Well, those I can understand, because they’re newly independent countries, and “Moldavia” was used for the northern part of Romania for centuries, so it makes sense to have a clearly distinct name for what used to be called Bessarabia (a great name, like the Duchy of Courland, another polity I miss). And Belarus is easier to say than Byelorussia.

  6. Christophe Strobbe says:

    … to be consistent, the pronunciation should be changed to soo-ri-NAH-muh, but I’m pretty sure nobody says that.

    Is this intended to represent the English or the Dutch pronunciation? The Dutch pronunciation doesn’t start with ‘soo…’; a correct IPA transcription would be /syri’namɘ/, not /sʊri’namɘ/. (Note that the /i/ is supposed to be short.)

  7. John Emerson says:

    The problem with “Peking” is that it never represented the actual pronunciation of the name. (Well, it may have represented a Cantonese or other South Chinese pronunciation of the North Chinese Mandarin name, or it may have been an artifact of the system which uses “k” to represent the “j” sound).
    On top of that, Chinese are always changing the names of cities, and Beijing was Peiping (Beiping, Peip’ing) up until 1920, and has also been called Yenching (Yenjing, Yanching) in the not too distant past.
    Learning to read Chinese historical texts requires learning multiple names for many cities — you can date texts according to the names used. Sometimes a city would change names twice in a few decades.

  8. Is there even a clear principle, as opposed to a fluid consensus?
    Do we pronounce Ouagadougou like it was French or Mossi? Belo Horizonte like a Carioca or a Mineiro?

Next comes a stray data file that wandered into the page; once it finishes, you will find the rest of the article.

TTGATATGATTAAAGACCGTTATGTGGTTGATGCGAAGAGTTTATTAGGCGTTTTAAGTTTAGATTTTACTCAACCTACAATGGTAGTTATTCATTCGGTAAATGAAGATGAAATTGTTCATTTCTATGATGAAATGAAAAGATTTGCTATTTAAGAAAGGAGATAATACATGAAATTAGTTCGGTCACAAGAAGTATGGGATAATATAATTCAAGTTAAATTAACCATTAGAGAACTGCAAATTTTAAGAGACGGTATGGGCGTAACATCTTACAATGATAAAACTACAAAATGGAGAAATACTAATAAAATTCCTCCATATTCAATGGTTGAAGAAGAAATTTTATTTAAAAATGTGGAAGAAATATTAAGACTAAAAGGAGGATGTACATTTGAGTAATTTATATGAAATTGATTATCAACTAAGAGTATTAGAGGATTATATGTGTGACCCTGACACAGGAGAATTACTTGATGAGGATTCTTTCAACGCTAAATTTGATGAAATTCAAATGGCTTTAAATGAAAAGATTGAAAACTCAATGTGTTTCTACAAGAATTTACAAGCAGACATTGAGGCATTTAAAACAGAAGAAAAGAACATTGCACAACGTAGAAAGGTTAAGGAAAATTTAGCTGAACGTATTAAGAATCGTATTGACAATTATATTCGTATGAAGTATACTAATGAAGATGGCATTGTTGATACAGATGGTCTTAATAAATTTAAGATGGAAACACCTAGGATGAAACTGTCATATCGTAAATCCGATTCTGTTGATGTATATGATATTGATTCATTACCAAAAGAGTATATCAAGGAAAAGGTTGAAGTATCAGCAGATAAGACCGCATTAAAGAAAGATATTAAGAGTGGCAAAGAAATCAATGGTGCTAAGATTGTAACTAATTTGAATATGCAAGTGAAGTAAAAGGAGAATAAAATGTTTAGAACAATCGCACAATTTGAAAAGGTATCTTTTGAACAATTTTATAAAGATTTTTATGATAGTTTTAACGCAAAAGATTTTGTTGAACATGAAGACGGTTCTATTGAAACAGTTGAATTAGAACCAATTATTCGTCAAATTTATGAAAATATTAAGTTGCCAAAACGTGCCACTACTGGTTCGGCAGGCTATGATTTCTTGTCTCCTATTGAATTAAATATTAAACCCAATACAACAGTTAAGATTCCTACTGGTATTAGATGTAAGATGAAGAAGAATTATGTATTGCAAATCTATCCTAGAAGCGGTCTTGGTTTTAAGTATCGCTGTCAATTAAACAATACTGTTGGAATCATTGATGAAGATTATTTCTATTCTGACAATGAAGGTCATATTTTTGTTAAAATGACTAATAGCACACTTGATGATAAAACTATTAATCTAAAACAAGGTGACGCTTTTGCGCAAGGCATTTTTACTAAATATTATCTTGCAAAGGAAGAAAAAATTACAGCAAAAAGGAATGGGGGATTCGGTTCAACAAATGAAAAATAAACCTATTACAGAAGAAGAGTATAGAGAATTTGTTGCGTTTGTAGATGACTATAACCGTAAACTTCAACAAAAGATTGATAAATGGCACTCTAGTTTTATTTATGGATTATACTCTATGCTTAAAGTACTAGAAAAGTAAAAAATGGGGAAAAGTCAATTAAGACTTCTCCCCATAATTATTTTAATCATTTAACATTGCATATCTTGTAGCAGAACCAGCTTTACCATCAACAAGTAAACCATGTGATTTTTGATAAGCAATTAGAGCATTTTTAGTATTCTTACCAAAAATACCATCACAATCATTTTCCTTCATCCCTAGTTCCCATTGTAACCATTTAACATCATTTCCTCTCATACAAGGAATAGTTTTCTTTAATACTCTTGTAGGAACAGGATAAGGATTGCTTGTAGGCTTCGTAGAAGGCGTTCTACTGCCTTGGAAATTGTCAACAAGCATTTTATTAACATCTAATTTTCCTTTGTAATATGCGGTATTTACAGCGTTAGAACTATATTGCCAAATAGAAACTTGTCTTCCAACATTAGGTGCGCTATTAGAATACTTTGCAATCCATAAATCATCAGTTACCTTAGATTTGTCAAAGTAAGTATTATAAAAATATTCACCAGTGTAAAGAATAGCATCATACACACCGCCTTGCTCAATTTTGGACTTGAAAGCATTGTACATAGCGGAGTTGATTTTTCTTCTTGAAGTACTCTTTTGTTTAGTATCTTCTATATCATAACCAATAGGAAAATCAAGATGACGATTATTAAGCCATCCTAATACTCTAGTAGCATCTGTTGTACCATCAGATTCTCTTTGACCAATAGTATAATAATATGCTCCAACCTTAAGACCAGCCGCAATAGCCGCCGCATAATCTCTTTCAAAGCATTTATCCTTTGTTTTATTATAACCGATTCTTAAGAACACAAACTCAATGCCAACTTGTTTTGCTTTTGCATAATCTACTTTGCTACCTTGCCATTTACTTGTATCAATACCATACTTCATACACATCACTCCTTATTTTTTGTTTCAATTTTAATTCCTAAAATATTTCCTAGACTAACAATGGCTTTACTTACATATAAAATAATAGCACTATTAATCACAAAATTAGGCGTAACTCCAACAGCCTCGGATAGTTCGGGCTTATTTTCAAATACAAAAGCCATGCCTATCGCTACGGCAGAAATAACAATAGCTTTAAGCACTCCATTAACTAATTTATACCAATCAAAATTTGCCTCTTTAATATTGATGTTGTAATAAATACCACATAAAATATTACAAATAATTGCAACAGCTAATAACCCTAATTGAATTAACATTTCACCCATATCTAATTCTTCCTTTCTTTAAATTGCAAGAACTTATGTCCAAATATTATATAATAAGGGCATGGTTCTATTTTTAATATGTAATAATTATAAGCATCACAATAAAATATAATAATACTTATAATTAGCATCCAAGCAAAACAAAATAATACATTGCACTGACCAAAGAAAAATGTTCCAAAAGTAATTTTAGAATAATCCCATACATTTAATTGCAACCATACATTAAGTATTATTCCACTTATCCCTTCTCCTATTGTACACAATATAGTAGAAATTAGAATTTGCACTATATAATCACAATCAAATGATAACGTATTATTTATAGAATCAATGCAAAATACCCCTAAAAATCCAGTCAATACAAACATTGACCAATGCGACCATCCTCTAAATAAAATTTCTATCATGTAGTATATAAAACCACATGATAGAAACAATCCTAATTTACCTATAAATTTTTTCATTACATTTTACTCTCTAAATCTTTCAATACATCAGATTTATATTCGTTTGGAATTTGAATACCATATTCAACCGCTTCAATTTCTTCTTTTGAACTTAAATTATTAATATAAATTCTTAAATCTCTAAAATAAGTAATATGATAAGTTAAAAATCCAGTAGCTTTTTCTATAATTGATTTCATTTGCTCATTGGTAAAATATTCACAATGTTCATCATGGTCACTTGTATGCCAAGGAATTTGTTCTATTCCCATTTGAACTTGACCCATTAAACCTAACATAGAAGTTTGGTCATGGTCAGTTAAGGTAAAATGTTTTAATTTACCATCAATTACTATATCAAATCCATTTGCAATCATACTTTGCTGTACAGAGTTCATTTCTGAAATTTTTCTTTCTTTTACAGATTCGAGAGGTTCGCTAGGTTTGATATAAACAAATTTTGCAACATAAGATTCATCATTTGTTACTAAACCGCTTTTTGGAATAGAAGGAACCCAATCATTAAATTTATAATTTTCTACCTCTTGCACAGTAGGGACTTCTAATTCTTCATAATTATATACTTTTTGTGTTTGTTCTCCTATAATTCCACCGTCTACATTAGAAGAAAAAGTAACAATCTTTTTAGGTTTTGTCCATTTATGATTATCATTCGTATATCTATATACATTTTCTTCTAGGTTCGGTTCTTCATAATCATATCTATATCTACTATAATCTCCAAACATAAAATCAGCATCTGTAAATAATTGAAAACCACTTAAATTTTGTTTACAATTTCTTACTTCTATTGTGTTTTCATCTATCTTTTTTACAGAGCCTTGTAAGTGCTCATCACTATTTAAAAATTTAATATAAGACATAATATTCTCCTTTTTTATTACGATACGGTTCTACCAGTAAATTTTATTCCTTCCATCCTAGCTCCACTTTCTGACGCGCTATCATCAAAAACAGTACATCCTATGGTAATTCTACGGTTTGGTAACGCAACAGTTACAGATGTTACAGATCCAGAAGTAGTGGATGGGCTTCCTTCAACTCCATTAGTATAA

No one expects Midwestern Americans to pronounce Atlanta or Liverpool like natives, since there is an automatic unconscious conversion between dialects with which one is familiar. But, on the other hand, many seem to think that it is important to do New Orleans right.

  9. komfo,amonan says:

    The problem with “Peking” is that it never represented the actual pronunciation of the name. (Well, it may have represented a Cantonese or other South Chinese pronunciation of the North Chinese Mandarin name, or it may have been an artifact of the system which uses “k” to represent the “j” sound).

    I have heard both that it approaches a southern Chinese pronunciation, and also the Wikipedia version that the second consonant represents a [kʲ] that later changed to [tɕ] (a change that strikes me as not too dissimilar to that of the ‘g’ in Latin-to-Italian ‘gentile’).
    As far as Belarus and Moldova, I always figured those names were in Belarussian and Moldovan/Romanian, while the earlier names were in Russian as they were S.S.R.’s.

  10. Presumably the country just sent out a press release stating its new name in English. Not a lot different from a company or person changing its name.
    The new English name can even be French. (Cote d’Ivoire)

  11. The slogan of his National Democratic Party, the biggest in Suriname, remains “Let a faya baka!” Sranan for “Turn the lights back on!”
    I think this slogan was probably a reference to the time of independence, when there was a huge emigration from Surinam to the Netherlands (something like a third of the entire population, if I remember rightly), leading people to say “Please will the last person to leave remember to switch the lights off”.
    Like you, I can’t easily persuade myself to spell Surinam with a superfluous e at the end.

  12. Is this intended to represent the English or the Dutch pronunciation?
    The English; nobody expects (or should reasonably expect) English speakers to use Dutch (or other foreign) pronunciations. We approximate as best we can within the phonotactic constraints of our language.
    Presumably the country just sent out a press release stating its new name in English. Not a lot different from a company or person changing its name.